Universal Audio Brainworx bx_sybsynth Plug-In by PassionFlower
Product: UAD bx_subsynth
Platform: UAD-2 (VST, AU, AAX)
Price: $149 / €149
“I love the sound! But how can I get more ompf out of it?”
That’s probably the question that has been asked since cavemen started banging rocks together. And a lot of attempts have been made since then to add more bass and weight to sounds. But just as acousticians thought they had it all covered the electronic era came and brought a whole new set of technologies, not only in the form of equalizers but also harmonic enhancers and octave generators. And when disco music invaded the dance floors in the 70s the need to not only hear but also to feel the groove grew and as a result DJs started looking for ways to enhance the bass to get the people moving their feet to the beat.
The company dbx, which was fairly new in the pro audio market at the time, spent a good amount of research and development at this and in the late 70s they introduced a device they named the “Boom Box” and was based on a proprietary technology they called a “Subharmonic Synthesizer”.
It worked by tracking the low end of the incoming audio signal and generating a synthesized subharmonic tone which was blended in with the original. This way it could generate a clean deep low end to music that was lacking in bass information.
Since vinyl was still the standard music delivery format at the time, it was not a device aimed at the recording studio as great care had to be taken not to introduce too much bass into masters as that would render the vinyls unplayable.
Instead the subharmonic synthesizer was intended to be used at playback in Hi-Fi or PA systems and was available both as the dbx 100 model which was a small box with wooden sides and as the 19” rack mountable dbx 500.
During the 80’s dbx continued to develop the boom box and eventually released the much more advanced dbx 120 series. It offered much deeper control which made it a more interesting product outside of the nightclubs and it became a big success.
Sound designers for film and TV found it invaluable to add rumbling low end to sound effects, and with the emergence of digital audio delivery formats it started to find its way into the recording studios as well.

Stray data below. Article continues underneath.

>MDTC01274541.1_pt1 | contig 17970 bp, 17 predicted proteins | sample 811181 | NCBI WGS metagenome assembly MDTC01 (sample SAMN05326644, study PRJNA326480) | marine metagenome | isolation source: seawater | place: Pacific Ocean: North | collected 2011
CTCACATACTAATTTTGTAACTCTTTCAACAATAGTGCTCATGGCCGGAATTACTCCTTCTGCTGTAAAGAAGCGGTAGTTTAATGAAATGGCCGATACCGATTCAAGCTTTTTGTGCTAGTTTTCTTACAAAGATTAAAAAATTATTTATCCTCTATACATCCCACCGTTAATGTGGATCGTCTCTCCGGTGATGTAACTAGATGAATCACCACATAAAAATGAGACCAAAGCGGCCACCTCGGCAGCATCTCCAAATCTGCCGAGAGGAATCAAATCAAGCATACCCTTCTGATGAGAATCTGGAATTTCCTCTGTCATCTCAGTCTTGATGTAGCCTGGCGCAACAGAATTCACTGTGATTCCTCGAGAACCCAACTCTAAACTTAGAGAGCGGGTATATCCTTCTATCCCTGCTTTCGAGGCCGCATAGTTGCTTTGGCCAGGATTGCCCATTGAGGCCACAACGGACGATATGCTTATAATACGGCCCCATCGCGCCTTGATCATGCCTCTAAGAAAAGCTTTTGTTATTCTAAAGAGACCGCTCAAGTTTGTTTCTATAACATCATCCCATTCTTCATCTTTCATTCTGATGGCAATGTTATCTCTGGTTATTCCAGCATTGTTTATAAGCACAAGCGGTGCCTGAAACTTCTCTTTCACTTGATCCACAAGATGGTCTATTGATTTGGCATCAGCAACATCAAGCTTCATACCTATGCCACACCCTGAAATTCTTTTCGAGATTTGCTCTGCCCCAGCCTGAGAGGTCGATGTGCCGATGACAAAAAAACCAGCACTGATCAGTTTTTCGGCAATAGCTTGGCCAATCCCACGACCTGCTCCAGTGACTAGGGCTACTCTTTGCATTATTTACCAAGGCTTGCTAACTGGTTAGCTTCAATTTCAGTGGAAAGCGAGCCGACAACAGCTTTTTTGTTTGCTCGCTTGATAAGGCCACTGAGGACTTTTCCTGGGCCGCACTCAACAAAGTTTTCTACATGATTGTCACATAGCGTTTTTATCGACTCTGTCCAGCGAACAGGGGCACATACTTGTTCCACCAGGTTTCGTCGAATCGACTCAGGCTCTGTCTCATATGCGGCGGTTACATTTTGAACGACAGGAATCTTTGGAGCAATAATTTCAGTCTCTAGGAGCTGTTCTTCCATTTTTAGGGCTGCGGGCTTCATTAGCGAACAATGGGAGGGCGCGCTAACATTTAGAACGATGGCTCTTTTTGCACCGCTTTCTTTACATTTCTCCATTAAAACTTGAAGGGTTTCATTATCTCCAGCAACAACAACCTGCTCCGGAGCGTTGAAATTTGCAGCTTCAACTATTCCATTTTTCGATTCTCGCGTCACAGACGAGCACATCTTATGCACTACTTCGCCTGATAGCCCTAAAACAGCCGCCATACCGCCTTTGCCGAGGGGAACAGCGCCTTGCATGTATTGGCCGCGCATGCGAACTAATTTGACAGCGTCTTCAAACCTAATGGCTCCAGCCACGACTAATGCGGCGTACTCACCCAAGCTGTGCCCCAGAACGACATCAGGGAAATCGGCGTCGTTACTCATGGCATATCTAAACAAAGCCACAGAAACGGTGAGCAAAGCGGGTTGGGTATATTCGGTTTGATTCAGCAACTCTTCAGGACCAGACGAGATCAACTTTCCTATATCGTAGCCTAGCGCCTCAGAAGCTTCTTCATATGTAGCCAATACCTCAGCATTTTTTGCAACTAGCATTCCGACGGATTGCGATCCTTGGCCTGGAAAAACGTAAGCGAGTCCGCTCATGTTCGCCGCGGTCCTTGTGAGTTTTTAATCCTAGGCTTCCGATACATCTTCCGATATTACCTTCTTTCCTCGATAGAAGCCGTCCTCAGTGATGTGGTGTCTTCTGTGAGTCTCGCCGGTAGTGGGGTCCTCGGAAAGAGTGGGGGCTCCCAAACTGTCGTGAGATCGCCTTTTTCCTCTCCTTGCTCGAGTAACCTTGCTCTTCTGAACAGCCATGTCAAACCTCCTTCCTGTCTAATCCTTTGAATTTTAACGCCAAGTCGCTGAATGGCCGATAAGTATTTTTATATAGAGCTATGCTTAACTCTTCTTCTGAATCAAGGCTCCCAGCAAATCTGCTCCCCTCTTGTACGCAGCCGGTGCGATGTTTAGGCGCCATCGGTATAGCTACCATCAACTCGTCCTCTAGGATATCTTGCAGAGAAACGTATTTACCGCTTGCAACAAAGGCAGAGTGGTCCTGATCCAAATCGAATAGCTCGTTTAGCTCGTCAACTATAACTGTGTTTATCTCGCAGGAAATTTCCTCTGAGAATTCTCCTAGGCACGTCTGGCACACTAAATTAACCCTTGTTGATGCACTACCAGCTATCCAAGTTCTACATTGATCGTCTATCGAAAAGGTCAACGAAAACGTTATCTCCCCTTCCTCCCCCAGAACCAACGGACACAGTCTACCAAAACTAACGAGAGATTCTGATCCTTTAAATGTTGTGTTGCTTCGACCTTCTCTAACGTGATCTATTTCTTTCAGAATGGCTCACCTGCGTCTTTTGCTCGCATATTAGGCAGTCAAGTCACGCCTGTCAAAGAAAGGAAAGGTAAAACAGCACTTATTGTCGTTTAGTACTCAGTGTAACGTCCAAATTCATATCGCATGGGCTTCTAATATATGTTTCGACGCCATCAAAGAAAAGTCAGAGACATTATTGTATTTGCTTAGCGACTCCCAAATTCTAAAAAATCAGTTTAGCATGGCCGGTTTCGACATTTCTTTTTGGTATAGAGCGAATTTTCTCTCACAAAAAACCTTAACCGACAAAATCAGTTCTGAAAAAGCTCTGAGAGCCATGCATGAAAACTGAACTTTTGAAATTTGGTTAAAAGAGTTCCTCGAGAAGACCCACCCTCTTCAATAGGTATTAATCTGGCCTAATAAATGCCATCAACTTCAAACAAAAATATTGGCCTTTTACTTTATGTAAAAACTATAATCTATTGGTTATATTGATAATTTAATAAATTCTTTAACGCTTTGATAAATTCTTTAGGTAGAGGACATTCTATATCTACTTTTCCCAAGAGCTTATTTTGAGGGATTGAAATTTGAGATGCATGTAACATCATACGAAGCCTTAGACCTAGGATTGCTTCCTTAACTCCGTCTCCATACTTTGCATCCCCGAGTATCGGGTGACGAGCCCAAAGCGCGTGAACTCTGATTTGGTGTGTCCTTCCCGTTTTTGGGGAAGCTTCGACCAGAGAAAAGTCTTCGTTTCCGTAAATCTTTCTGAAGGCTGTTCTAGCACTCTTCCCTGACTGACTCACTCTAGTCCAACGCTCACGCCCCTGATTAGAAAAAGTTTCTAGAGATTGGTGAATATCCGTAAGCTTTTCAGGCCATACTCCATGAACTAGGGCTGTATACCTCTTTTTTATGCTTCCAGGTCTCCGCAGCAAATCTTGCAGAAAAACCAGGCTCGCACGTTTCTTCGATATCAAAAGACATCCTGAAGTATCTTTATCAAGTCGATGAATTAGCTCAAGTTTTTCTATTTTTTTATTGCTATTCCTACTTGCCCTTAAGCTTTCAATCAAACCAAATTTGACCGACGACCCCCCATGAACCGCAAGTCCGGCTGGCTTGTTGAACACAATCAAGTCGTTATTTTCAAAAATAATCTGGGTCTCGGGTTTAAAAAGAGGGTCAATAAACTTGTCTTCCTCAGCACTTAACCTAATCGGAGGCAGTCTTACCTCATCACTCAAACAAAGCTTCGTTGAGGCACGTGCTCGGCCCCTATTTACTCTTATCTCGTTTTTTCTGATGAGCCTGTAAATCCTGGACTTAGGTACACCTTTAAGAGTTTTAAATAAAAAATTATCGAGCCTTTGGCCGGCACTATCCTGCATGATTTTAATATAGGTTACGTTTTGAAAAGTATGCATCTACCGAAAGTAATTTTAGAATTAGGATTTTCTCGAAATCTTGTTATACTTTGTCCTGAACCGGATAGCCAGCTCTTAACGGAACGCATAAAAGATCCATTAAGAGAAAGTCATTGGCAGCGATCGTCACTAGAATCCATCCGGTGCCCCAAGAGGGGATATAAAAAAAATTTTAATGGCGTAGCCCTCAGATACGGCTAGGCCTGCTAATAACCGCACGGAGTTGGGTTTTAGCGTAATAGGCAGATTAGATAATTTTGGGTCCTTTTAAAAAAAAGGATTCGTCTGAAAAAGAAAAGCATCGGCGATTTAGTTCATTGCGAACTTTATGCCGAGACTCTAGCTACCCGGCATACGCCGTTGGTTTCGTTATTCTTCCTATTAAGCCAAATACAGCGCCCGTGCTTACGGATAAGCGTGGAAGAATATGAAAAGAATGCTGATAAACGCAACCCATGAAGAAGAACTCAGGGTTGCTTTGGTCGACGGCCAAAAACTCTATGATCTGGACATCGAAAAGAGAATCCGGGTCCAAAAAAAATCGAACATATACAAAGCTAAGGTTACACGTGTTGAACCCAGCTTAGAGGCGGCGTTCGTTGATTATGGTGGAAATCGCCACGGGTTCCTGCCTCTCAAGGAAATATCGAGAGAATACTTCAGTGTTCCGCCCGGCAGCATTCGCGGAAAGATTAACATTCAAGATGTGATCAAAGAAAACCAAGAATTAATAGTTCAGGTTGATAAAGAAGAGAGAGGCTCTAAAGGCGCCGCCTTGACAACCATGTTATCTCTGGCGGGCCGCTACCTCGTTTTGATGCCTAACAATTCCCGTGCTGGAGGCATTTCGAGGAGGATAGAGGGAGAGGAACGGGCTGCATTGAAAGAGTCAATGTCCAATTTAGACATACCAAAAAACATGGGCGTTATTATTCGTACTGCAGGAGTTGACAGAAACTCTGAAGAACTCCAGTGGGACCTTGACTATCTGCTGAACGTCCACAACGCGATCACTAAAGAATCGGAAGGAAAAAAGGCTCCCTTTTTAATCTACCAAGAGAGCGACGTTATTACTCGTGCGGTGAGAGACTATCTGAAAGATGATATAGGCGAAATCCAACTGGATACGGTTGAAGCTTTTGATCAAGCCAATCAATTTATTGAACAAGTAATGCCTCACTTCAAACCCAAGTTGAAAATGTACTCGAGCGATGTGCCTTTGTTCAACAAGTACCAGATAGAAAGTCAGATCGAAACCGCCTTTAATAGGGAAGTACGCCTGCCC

To this day the dbx 120 is a staple that is still in production, so it’s no surprise that Brainworx decided to use it as their main inspiration when they set out to create their own subharmonic synth. But they wisely decided against making a 1:1 emulation of the hardware. Instead they aimed to add even more functionality and to give it their own touch. The result was bx_subsynth.
Making sense of it all
At a glance the user interface of bx_subsynth looks very simple, but in use it’s not completely intuitive and it does require a bit of playing around or even a look at the manual to understand all the features and how they interact with each other.
It’s divided into three main panels: Global, Sub and Edge.
The Global Panel
This panel controls the input and output of the plugins and it contains new unique features that is not available on the hardware or any other plugin of its kind that I can recall.
At the very top there’s the synthesis input selector which enables you to choose if the synthesis should react to only the mid information or both channels of a stereo signal. The mid selection can be useful if you want to put the plugin on a stereo bus or a whole mix and have it focus on the elements that is placed in the middle, which is generally bass and kick, and prevent it from reacting to instruments that are placed in the left or right channels. It’s a very good way to keep the sub information clean as bass frequencies has a tendency to take up a lot of space in the mix.
EXAMPLE: We'll try the Mid/Stereo sidechain input selector on this Vox organ. The first round is dry without the bx_subsynth, the second round is the mono input and the third round is with the stereo input. Notice the change in the stereo image.
The “Gain In” and “Gain Out” are the most obvious controls here. They will simply let you adjust the input and output level of the plugin.
With the “Mix”-control you can adjust the amount the manipulated signal that should be mixed in with the original signal. This does not only include the subharmonic content but also the Mid/Side controls as well as the edge controls described further down.
As with so many Brainworx plugins, this one also contains a Mid/Side section. In this case there are two controls. One labeled “Mono maker” which allows you to fold the stereo signal into mono below a specified frequency from 22Hz to 22kHz. This can be useful for once again focusing the bass information to the middle of the mix for a cleaner result. It can also be used to fold the entire mix to mono if desired, but you’d most likely not use this plugin for that purpose.